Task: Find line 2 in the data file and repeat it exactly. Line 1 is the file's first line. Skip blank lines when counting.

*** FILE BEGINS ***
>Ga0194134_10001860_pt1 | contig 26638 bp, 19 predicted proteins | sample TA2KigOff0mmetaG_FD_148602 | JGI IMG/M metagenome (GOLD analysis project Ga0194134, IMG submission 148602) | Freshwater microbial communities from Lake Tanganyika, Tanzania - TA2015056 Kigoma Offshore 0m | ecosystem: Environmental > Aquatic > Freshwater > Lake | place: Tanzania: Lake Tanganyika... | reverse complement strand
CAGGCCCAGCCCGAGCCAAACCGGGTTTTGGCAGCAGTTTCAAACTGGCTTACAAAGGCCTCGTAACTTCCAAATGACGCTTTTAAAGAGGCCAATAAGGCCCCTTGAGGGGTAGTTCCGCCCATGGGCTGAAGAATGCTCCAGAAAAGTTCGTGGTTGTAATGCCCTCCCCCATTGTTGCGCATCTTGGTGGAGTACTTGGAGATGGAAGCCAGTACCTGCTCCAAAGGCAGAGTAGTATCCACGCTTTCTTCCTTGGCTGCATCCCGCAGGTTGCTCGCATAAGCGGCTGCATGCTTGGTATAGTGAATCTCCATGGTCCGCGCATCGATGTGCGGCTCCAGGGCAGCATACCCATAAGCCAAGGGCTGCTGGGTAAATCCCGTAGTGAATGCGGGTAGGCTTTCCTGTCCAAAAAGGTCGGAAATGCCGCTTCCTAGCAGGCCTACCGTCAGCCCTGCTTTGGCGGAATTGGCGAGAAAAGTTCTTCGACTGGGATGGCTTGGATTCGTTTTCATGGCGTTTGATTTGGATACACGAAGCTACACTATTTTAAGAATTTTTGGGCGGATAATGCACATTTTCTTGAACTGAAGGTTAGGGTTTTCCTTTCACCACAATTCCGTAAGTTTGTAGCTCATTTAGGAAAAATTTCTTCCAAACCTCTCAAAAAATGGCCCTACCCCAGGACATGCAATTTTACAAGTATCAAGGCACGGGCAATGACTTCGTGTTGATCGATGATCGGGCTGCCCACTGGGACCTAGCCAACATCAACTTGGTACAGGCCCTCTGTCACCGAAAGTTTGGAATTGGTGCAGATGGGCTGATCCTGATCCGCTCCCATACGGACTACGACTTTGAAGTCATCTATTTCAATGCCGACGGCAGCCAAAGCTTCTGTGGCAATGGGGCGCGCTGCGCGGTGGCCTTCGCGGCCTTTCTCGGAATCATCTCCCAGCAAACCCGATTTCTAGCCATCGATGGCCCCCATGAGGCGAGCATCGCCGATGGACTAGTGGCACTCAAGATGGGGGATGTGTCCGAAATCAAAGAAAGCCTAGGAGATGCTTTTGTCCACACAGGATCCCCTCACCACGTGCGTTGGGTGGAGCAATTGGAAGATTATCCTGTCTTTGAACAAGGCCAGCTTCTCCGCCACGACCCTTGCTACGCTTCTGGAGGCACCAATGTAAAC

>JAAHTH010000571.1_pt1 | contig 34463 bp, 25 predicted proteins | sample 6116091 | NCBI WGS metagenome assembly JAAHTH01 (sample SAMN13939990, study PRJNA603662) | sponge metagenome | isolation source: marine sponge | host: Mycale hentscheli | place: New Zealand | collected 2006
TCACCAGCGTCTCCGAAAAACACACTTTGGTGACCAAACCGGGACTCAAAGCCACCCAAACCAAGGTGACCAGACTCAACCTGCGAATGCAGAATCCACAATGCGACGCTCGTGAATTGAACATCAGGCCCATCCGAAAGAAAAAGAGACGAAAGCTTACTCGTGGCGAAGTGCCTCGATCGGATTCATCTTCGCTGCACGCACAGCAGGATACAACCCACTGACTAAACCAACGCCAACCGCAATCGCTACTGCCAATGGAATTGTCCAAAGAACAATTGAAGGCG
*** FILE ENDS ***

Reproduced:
CAGGCCCAGCCCGAGCCAAACCGGGTTTTGGCAGCAGTTTCAAACTGGCTTACAAAGGCCTCGTAACTTCCAAATGACGCTTTTAAAGAGGCCAATAAGGCCCCTTGAGGGGTAGTTCCGCCCATGGGCTGAAGAATGCTCCAGAAAAGTTCGTGGTTGTAATGCCCTCCCCCATTGTTGCGCATCTTGGTGGAGTACTTGGAGATGGAAGCCAGTACCTGCTCCAAAGGCAGAGTAGTATCCACGCTTTCTTCCTTGGCTGCATCCCGCAGGTTGCTCGCATAAGCGGCTGCATGCTTGGTATAGTGAATCTCCATGGTCCGCGCATCGATGTGCGGCTCCAGGGCAGCATACCCATAAGCCAAGGGCTGCTGGGTAAATCCCGTAGTGAATGCGGGTAGGCTTTCCTGTCCAAAAAGGTCGGAAATGCCGCTTCCTAGCAGGCCTACCGTCAGCCCTGCTTTGGCGGAATTGGCGAGAAAAGTTCTTCGACTGGGATGGCTTGGATTCGTTTTCATGGCGTTTGATTTGGATACACGAAGCTACACTATTTTAAGAATTTTTGGGCGGATAATGCACATTTTCTTGAACTGAAGGTTAGGGTTTTCCTTTCACCACAATTCCGTAAGTTTGTAGCTCATTTAGGAAAAATTTCTTCCAAACCTCTCAAAAAATGGCCCTACCCCAGGACATGCAATTTTACAAGTATCAAGGCACGGGCAATGACTTCGTGTTGATCGATGATCGGGCTGCCCACTGGGACCTAGCCAACATCAACTTGGTACAGGCCCTCTGTCACCGAAAGTTTGGAATTGGTGCAGATGGGCTGATCCTGATCCGCTCCCATACGGACTACGACTTTGAAGTCATCTATTTCAATGCCGACGGCAGCCAAAGCTTCTGTGGCAATGGGGCGCGCTGCGCGGTGGCCTTCGCGGCCTTTCTCGGAATCATCTCCCAGCAAACCCGATTTCTAGCCATCGATGGCCCCCATGAGGCGAGCATCGCCGATGGACTAGTGGCACTCAAGATGGGGGATGTGTCCGAAATCAAAGAAAGCCTAGGAGATGCTTTTGTCCACACAGGATCCCCTCACCACGTGCGTTGGGTGGAGCAATTGGAAGATTATCCTGTCTTTGAACAAGGCCAGCTTCTCCGCCACGACCCTTGCTACGCTTCTGGAGGCACCAATGTAAAC